EPISODE 139: Victims of Communism: Are We Condemned to Repeat the Past?
America has a problem.
Positive attitudes toward communism and socialism are at an all-time high in the United States.
Almost 40% of Americans now view them favorably and half of our kids in their 20s say they favor socialism. This demonstrates a stunning lack of knowledge of the evils of communism.
In the last century, communism murdered more than 100 million people, and forced billions into Marxist tyranny. This horrific past is not dead. It’s not even past. China and its Chinese Communist Party subjugates its own people with absolute controls over freedom of speech and movement while engaging in its strategy of “Three Warfares” to become ascendent globally. They assiduously work our world organizations like the UN and the WHO, while simultaneously engaging in genocide, slave labor and forced human organ transplants for sale on the world market.
Meanwhile, in America we’re seeing the rise of cultural marxism and ideologies derived from it like Critical Race Theory.
Joining me on this episode to talk about these threats and what to do about them are two leaders with vast knowledge of the issues.
Dr. Edwin J. Feulner, the Chairman of the Victims of Communism Memorial Foundation and the Founder and former President of The Heritage Foundation which he transformed from a small think tank with nine employees into the most highly influential research and policy institution in America.
Ambassador Andrew Bremberg is the President and CEO of the Victims of Communism Memorial Foundation and who most recently served as the Representative of the United States to the Office of the United Nations and Other International Organizations in Geneva.
EPISODE 139 TRANSCRIPT
\Speaker 1 (00:04):
Welcome to the Bill Walton Show, featuring conversations with leaders, entrepreneurs, artists, and thinkers, fresh perspectives on money, culture, politics, and human flourishing. Interesting people, interesting things.
Bill Walton (00:24):
Welcome to the Bill Walton Show. I’m Bill Walton. America has a problem. Positive attitudes towards communism and socialism are in an all time high in the United States. 40% of Americans now have a favorable view of both and almost half of our kids in their 20s say they favor socialism, which is up from just 40% a year ago. This demonstrates a stunning lack of knowledge of the history and realities and evils of communism. In the last century, communism murdered more than 100 million people and forced billions into Marxist tyranny. China and its Chinese Communist Party is now becoming a Senate worldwide. And in America we’re seeing the rise of cultural Marxism and etiologies like critical race theory. Joining me to talk about these threats and what to do about them are two enormously talented leaders with vast knowledge of the issues Dr. Edwin J. Feulner Chairman of the Victims of Communism Memorial Foundation is here.
Bill Walton (01:32):
Dr. Feulner is also a little job. He was the founder and former president of the Heritage Foundation, which he transformed from a small think tank with nine employees to the most highly influential research and policy institution in America, if not the world.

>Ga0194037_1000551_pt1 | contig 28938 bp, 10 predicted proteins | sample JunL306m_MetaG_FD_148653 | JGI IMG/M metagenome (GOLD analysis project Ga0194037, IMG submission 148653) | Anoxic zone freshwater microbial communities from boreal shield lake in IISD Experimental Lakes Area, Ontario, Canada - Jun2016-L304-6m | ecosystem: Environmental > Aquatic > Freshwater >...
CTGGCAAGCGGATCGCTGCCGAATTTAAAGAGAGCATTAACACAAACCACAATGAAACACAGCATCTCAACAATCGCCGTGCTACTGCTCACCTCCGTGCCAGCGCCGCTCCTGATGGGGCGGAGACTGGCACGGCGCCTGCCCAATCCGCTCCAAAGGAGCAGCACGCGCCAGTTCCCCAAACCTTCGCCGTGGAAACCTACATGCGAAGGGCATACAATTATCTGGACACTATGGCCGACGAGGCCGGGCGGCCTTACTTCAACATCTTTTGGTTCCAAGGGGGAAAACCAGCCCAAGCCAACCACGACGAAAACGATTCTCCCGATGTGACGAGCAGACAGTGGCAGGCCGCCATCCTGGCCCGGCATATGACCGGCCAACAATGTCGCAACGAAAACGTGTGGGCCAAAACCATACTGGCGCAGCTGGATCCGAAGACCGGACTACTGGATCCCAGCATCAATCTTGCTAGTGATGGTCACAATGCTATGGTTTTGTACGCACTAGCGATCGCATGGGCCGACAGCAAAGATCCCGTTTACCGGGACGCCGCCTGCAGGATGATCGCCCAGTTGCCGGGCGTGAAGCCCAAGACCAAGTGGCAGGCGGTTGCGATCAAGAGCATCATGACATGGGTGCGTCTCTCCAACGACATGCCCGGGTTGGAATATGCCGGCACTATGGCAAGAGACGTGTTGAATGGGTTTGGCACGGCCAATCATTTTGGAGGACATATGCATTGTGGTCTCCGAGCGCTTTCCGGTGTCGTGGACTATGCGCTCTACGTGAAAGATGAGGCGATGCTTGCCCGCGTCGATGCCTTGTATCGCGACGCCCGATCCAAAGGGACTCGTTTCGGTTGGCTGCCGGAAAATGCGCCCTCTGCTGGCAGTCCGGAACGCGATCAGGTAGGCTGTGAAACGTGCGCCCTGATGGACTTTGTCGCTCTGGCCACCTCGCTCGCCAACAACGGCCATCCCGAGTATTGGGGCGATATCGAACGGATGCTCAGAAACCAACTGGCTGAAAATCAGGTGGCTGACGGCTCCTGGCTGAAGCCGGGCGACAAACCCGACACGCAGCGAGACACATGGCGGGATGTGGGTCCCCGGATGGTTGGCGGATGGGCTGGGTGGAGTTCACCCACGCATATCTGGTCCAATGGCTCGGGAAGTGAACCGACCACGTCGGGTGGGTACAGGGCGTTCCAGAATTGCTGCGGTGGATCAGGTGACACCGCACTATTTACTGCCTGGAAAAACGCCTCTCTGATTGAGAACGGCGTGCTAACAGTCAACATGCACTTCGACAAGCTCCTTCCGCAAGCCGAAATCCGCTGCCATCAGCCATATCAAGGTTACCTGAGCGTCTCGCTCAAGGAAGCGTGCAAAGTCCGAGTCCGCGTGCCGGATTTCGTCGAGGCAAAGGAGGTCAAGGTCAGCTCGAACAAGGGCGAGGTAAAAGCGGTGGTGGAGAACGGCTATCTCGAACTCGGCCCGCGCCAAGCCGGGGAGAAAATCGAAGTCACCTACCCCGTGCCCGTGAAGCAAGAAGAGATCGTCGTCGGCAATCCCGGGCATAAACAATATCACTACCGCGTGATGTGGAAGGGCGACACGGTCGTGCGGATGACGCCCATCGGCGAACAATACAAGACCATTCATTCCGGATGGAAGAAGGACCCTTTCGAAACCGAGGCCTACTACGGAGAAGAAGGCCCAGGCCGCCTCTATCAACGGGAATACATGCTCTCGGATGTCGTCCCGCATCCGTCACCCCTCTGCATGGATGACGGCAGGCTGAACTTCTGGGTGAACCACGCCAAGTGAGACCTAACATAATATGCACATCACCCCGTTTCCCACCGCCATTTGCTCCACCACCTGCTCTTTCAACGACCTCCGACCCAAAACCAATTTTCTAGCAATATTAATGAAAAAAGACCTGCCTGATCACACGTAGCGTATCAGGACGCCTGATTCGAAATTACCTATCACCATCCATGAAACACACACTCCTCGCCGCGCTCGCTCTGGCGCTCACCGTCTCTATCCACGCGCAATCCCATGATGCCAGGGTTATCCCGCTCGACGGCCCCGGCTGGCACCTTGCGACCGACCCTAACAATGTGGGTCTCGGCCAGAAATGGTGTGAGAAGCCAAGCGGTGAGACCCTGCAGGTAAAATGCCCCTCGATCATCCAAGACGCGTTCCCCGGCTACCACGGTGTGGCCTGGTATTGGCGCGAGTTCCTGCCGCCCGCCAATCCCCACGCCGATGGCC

Ed Feulner (01:48):
Thank you Bill.
Bill Walton (01:49):
Ed, welcome. Glad you could be here. And Ambassador Andrew Bremberg is the President and CEO of the Victims of Communism Memorial Foundation. He was previously served as a representative of the United States to the office of the United Nations and other international organizations in Geneva. Prior to his work with the UN, he served as assistant to the president and director of the domestic policy council for the executive office, President Trump. Andrew, Ed, great you guys are here, right?
Adam Bremberg (02:20):
Ed Feulner (02:21):
Thank you Bill.
Bill Walton (02:24):
Ed, I think let’s start with you. How did we come to where we are today with this issue?
Ed Feulner (02:28):
Oh, Bill. I’ve got a little more gray hair than either of you. So I kind of I guess I got into it earlier. It was brief recap my 20th birthday, my first trip to Europe with a bunch of college classmates and the priest who was our chaperone. We were in Munich, August 12th 1961. We were scheduled to drive in on the autobahn to Berlin and drive-through Eastern Germany, which was very conventional back in those days. Then something happened that night. We couldn’t go to Berlin. The news in my rather feeble German, I was able to figure out what was going on. The communists were doing something. They were trying to stop people from making the transit, trying to stop people from going to the east side, from the communist side into West Berlin. It turned out that was the night the Berlin Wall started. So, I was kind of there and communism was very real. Subsequent years, in both my research at first at the Center for Strategic International Studies where I worked on questions like trading with the communist, what that was doing during the Vietnam war.
Ed Feulner (03:46):
So I came to know it and to see it up close. And it was a very sobering kind of experience because the differences were so dramatic between their system and our system. Over here, yes we have different political parties, different emphasis, but fundamentally the individual is able to be what he can be or what she can be and move ahead. So those opportunities are just not there. And that’s what really woke me up to what was going on later on exposure to China, et cetera. But we can-